I think that the govt is now hoping for the "Wuhan" model - where the lockdown causes it to die out locally. After that you don't need a lockdown, but you need tests and vigilance in tracking down each new case and preventing it from spreading.

Charlotte O'rourke

Hi Susan, the graph and text shows different peaks at different points in time where the healthcare system becomes overloaded and more deaths occur. Depending upon our local and state government’s actions and our own social distancing behaviors, we see red and different green versions of strict versus poor compliance.

Opening our beaches is an example of a poor social distancing policy and increases the possibility of spread by introducing additional unknown numbers of people and points of contact.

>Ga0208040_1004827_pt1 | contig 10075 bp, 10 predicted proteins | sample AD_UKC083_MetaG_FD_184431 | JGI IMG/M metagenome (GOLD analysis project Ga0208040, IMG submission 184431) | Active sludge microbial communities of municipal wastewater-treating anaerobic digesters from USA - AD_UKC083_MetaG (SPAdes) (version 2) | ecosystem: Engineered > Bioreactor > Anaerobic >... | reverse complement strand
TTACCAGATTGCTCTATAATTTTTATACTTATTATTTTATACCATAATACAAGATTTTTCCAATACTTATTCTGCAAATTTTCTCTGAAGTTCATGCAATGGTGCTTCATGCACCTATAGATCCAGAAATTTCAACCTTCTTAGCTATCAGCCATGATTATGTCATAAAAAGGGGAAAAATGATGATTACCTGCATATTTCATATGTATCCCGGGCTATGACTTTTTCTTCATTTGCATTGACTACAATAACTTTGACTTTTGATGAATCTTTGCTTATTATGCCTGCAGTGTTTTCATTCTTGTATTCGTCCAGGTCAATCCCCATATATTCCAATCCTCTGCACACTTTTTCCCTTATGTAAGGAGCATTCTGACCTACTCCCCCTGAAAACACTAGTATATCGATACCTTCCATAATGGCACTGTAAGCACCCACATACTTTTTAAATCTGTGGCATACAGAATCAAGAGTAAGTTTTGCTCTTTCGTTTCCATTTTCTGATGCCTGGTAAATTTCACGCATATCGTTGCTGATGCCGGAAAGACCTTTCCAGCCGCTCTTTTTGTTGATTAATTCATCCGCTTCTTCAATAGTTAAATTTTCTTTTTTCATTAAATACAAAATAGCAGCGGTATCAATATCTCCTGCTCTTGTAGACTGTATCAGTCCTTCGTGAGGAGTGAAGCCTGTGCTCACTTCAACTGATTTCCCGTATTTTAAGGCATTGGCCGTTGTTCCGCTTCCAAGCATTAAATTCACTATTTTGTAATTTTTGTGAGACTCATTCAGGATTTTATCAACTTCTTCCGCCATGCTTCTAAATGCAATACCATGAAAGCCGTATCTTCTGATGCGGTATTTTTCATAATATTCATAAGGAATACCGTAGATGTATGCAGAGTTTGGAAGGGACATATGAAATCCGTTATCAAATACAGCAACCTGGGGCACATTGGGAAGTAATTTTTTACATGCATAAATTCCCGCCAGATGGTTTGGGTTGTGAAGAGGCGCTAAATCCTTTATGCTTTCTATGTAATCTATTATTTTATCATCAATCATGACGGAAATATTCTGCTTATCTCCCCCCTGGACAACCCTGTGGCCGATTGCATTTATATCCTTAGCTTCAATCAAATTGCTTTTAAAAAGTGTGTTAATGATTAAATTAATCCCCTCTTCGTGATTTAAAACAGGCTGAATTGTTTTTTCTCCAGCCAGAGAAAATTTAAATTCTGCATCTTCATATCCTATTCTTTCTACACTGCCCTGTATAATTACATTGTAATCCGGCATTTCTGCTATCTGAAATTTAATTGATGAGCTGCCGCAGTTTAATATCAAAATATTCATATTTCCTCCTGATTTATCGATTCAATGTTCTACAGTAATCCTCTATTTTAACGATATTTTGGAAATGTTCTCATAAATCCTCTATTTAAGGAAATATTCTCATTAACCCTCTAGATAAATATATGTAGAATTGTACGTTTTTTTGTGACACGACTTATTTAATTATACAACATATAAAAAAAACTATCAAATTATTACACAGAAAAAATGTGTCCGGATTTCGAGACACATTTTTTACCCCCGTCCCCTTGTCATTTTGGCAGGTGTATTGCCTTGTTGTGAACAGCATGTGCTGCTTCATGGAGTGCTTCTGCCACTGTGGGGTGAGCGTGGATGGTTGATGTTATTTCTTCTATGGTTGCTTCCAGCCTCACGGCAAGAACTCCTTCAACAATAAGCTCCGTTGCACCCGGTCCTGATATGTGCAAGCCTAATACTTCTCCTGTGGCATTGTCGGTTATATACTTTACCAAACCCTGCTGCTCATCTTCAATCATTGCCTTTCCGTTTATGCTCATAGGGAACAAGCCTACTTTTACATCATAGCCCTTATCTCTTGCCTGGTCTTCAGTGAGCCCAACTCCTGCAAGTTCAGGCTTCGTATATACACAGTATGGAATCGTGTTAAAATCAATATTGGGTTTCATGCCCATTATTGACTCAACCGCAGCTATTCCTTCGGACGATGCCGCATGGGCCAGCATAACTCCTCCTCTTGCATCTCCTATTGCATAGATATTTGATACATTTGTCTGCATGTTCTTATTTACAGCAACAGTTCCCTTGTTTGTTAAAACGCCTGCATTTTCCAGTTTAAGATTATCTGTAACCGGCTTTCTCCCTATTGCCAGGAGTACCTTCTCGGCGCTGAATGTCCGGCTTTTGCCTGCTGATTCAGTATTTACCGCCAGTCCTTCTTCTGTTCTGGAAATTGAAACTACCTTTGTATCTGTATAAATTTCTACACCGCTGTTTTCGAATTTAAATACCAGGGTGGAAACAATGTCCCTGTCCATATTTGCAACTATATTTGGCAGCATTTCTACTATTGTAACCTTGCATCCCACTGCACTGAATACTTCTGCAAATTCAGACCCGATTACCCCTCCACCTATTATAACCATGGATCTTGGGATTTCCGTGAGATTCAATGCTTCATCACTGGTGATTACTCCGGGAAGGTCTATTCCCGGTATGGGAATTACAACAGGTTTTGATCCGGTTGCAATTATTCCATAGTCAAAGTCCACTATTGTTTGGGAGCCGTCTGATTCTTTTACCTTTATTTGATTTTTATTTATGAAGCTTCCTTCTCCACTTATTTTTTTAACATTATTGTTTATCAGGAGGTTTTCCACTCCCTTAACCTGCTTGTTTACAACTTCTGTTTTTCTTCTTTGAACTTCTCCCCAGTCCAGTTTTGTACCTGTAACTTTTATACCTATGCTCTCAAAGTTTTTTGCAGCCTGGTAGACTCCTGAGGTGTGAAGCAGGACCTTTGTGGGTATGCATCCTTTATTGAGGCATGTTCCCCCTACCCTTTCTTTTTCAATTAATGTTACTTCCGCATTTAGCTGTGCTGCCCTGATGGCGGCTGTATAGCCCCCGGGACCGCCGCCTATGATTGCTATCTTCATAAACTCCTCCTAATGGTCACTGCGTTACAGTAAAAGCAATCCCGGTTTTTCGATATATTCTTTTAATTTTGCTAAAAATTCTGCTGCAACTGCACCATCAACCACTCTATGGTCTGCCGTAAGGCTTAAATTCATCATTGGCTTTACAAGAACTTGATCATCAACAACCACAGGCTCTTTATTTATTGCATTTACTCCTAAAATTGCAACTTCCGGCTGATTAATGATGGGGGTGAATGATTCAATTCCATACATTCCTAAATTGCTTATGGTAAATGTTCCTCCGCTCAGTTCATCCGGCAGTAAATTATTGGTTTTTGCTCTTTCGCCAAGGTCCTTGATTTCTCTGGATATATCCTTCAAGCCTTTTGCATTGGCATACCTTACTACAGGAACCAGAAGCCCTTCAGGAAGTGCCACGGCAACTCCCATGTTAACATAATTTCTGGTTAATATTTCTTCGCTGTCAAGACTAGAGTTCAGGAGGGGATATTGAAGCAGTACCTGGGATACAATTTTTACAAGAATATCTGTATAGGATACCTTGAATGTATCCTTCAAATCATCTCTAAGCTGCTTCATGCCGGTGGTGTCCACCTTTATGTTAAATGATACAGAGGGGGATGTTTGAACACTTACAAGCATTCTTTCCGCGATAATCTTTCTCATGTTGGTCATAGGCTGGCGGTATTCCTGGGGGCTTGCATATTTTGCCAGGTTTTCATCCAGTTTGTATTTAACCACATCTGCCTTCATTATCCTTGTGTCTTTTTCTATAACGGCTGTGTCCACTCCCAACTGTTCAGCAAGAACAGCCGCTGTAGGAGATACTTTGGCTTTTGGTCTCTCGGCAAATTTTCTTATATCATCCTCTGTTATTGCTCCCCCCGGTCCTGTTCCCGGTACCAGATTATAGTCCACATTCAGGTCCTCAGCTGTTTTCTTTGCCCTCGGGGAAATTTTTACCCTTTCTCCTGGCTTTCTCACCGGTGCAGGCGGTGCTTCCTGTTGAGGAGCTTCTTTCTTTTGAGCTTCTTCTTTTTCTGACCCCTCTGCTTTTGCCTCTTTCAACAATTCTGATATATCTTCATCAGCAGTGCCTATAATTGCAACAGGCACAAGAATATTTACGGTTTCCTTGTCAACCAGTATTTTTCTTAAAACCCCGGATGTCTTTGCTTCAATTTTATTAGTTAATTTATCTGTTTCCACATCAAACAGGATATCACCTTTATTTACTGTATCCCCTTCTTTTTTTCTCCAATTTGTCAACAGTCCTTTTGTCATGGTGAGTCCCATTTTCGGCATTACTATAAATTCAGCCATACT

Many spring breakers to other beaches have already been infected with covid 19 and increased the spread within the community.

I’m glad we are not going down the same path believing the sun kills the virus. Hopefully warmer weather will help, but who really knows.

Blessed are we that have strong local leaders and it’s important to remember that they are in direct contact with the health professionals for guidance.

Be safe and thanks for the discussion.

Charlotte O'rourke

The lavender is lockdown.

Doug Sivyer

Can the city or whoever at least change the big highway signs that say Galveston Beaches are Closed until April 5. Today is the 6th and still read the 5th. Does that suggest beaches are now open?

John Nilsson

Agree with Yarbrough on this one, but this is going to go on much longer than predicted. The beach season will definitely be abbreviated this year, most like beginning August 1, if then.